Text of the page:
"Fear is what is motivating us, and see, the frightening thing about fear, it's like there is this veil of impossibility over our heads and, more importantly, over the heads of our children. We are raising a nation of children who are hearing you can't do that.
"I want people to understand who Michelle and Barack Obama are as people, where we come from, how we think, what are our values-that's what I talk about. And the first thing I tell them is forget Harvard and Princeton, forget those fancy degrees because who I am, who we are, I'm a little girl who was raised on the South Side of Chicago. I am the product of a working-class family. My father was a blue collar city worker all his life [Frazier Robinson], didn't go to college, didn't make a lot of money. But see what my father could do was take care of a family of four on a single salary. My mother stayed home because she could. She had that choice, that was a possibility back then. That wasn't a lifetime ago, that was yesterday.
"Public schools all over the country are falling apart-on top of all that stress you have, you don't know if your kids are getting a good education, even if you're doing everything you are supposed to do. You don't know if the resources are there. You don't know if your kids are being tested out of enjoying learning. Health care is the biggest cause of debt in this country. People aren't buying Jaguars, that is not why people are in debt. People are in debt because they got sick. And even if they have insurance, their deductibles and premiums are so high you're feeling it. Child care-see the reason I'm here looking halfway decent is because I have my mother. She is home with those girls. She is picking them up, and there is nothing like moms. You can't breath if your kids aren't whole. That's why most women are not breathing, because they don't know that their kids are whole and healthy, because child care is inadequate."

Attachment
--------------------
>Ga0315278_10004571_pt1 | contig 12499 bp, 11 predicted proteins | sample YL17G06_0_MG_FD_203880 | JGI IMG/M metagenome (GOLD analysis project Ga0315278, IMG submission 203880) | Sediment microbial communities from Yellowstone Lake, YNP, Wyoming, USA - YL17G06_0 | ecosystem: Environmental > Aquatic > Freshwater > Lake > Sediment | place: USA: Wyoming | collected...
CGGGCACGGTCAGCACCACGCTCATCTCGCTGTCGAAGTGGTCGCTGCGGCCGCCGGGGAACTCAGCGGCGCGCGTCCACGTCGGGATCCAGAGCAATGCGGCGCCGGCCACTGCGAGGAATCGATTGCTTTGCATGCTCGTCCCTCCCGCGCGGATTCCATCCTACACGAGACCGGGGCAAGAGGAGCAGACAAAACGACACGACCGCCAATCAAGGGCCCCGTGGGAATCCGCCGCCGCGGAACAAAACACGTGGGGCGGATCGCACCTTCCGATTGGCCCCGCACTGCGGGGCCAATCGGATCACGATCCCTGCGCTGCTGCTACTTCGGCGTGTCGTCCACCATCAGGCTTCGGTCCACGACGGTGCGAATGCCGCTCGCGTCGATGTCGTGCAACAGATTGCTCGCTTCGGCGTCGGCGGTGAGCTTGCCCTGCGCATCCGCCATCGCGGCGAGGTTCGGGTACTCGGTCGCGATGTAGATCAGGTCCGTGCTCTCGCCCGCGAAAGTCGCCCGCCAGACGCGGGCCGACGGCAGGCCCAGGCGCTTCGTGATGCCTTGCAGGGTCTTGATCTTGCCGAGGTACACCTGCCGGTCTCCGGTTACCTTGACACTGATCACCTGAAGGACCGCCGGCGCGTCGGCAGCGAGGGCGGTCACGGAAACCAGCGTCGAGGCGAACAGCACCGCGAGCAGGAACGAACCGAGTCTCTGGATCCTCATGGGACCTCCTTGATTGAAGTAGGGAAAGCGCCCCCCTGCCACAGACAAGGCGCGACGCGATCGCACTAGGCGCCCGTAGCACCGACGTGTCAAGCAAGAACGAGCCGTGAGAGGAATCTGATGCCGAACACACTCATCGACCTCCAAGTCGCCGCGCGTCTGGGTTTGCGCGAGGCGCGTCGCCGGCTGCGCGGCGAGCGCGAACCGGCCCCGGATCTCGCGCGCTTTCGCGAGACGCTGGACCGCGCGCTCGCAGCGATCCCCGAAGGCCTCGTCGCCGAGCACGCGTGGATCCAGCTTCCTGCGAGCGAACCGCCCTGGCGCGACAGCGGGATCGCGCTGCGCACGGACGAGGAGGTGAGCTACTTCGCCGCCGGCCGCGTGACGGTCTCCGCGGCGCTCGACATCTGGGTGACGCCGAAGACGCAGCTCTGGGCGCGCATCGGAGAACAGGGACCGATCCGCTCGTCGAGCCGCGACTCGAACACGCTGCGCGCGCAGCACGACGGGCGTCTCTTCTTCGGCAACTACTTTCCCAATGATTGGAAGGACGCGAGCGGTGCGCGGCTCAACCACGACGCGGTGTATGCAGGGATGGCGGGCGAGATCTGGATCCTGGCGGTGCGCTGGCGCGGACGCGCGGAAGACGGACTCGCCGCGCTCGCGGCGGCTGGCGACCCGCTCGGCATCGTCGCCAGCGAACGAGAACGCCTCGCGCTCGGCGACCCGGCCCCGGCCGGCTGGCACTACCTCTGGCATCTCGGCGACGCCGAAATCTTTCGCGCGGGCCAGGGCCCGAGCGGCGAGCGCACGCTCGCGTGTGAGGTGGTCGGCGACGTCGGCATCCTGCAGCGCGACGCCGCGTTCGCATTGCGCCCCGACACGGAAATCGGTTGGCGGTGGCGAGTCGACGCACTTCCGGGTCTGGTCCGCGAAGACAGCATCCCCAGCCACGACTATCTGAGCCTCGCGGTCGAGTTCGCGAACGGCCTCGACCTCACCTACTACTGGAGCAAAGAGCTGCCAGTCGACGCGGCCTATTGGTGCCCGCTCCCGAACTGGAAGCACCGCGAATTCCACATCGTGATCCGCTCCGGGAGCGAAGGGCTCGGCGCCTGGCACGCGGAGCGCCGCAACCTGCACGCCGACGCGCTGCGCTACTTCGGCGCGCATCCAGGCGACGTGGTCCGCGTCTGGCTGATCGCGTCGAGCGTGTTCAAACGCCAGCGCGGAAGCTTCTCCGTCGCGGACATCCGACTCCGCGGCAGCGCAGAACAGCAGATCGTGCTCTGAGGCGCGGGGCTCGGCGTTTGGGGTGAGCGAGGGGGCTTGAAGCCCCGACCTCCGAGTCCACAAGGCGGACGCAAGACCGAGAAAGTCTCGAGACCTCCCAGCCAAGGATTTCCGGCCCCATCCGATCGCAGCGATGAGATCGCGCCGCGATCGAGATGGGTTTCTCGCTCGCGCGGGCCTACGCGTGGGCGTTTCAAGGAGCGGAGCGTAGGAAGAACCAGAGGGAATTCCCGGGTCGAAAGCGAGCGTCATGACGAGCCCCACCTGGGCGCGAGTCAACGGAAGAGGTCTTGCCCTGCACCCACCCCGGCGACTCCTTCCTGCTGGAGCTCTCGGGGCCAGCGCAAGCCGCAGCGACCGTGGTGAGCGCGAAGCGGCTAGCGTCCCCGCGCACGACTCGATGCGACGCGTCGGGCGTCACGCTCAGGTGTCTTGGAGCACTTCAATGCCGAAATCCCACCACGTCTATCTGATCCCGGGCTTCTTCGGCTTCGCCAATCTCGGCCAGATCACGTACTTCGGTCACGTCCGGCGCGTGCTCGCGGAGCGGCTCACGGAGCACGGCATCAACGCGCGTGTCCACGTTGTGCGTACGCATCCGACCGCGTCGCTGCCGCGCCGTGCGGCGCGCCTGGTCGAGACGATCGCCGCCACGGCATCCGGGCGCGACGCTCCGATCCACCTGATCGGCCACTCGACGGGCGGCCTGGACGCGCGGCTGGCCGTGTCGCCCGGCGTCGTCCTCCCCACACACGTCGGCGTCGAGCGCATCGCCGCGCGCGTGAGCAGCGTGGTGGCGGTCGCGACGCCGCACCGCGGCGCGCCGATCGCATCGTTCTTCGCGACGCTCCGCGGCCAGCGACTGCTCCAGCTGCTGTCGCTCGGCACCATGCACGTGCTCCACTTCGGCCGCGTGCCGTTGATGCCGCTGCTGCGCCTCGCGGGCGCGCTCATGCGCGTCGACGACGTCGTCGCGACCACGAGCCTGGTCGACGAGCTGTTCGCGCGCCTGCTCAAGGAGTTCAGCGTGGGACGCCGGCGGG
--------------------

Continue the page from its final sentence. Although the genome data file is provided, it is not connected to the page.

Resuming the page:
Mrs. Obama said that, as a nation, we have more in common than differences.
"When I walk into a little community in Iowa and tell my story, folks are nodding just like they are nodding in this room. They connect. It means something different because they don't think they are supposed to connect with me, but we are closer to one another than we can ever imagine."
Concerning the war in Iraq, she said: "We're in a war right now where nobody is sacrificing except for the families and the soldiers who are dying over there. No one has asked us to do anything, not collecting cans, send a cookie. We've been told to go about your business, this war shouldn't bother you. We don't have the leadership we need. We need leadership that is going to challenge us to be a different nation, that is going to expect us to be better to each other. See that is why I'm here because I happen to be married to the only person in this race who has a chance of doing it, and his name is Barack Obama.
"The question is not whether Barack Obama is ready. Barack is the most qualified capable, hard-working, decent person we will ever see in politics. ... The question for America is are we ready? Change requires us to sacrifice. We can, if we believe."